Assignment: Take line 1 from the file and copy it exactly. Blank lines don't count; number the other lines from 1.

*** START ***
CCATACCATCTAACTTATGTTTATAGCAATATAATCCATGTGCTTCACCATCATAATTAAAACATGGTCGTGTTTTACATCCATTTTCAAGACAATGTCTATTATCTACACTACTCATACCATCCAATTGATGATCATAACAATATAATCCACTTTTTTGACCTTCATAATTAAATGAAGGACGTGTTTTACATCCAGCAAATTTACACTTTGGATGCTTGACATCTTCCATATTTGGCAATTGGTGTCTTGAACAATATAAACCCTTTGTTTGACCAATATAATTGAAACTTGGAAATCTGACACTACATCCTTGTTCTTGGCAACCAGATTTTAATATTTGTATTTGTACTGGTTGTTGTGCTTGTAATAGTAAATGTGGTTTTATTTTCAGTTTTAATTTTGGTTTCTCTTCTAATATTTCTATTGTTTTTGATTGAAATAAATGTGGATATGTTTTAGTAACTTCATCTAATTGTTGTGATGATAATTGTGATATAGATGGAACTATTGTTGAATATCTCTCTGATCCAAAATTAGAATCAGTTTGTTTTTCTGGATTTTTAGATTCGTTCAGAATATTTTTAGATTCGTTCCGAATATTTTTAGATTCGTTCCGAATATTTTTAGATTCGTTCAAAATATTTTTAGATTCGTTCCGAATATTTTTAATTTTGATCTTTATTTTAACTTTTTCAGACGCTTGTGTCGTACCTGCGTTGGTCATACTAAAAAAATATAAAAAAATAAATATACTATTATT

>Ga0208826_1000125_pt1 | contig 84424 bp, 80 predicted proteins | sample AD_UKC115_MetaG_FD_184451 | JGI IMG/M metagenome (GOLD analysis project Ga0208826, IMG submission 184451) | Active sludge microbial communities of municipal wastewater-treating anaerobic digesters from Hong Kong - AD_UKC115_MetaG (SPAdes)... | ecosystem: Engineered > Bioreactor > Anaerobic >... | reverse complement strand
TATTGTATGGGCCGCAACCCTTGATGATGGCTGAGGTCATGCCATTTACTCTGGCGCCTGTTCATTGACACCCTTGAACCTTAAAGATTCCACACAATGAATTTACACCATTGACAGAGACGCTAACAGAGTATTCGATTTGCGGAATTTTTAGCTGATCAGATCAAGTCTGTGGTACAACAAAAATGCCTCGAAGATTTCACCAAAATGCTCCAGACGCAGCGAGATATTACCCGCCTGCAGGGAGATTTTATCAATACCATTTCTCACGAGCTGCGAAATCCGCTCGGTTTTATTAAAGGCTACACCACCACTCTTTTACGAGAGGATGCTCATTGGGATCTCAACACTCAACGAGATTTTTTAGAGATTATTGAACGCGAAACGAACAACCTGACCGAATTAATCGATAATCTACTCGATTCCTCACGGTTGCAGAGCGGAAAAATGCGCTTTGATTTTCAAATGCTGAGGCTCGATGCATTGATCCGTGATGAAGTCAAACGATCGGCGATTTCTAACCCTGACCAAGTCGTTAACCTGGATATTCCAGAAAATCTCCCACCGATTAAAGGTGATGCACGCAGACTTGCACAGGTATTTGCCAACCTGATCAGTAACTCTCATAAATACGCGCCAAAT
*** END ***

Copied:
CCATACCATCTAACTTATGTTTATAGCAATATAATCCATGTGCTTCACCATCATAATTAAAACATGGTCGTGTTTTACATCCATTTTCAAGACAATGTCTATTATCTACACTACTCATACCATCCAATTGATGATCATAACAATATAATCCACTTTTTTGACCTTCATAATTAAATGAAGGACGTGTTTTACATCCAGCAAATTTACACTTTGGATGCTTGACATCTTCCATATTTGGCAATTGGTGTCTTGAACAATATAAACCCTTTGTTTGACCAATATAATTGAAACTTGGAAATCTGACACTACATCCTTGTTCTTGGCAACCAGATTTTAATATTTGTATTTGTACTGGTTGTTGTGCTTGTAATAGTAAATGTGGTTTTATTTTCAGTTTTAATTTTGGTTTCTCTTCTAATATTTCTATTGTTTTTGATTGAAATAAATGTGGATATGTTTTAGTAACTTCATCTAATTGTTGTGATGATAATTGTGATATAGATGGAACTATTGTTGAATATCTCTCTGATCCAAAATTAGAATCAGTTTGTTTTTCTGGATTTTTAGATTCGTTCAGAATATTTTTAGATTCGTTCCGAATATTTTTAGATTCGTTCCGAATATTTTTAGATTCGTTCAAAATATTTTTAGATTCGTTCCGAATATTTTTAATTTTGATCTTTATTTTAACTTTTTCAGACGCTTGTGTCGTACCTGCGTTGGTCATACTAAAAAAATATAAAAAAATAAATATACTATTATT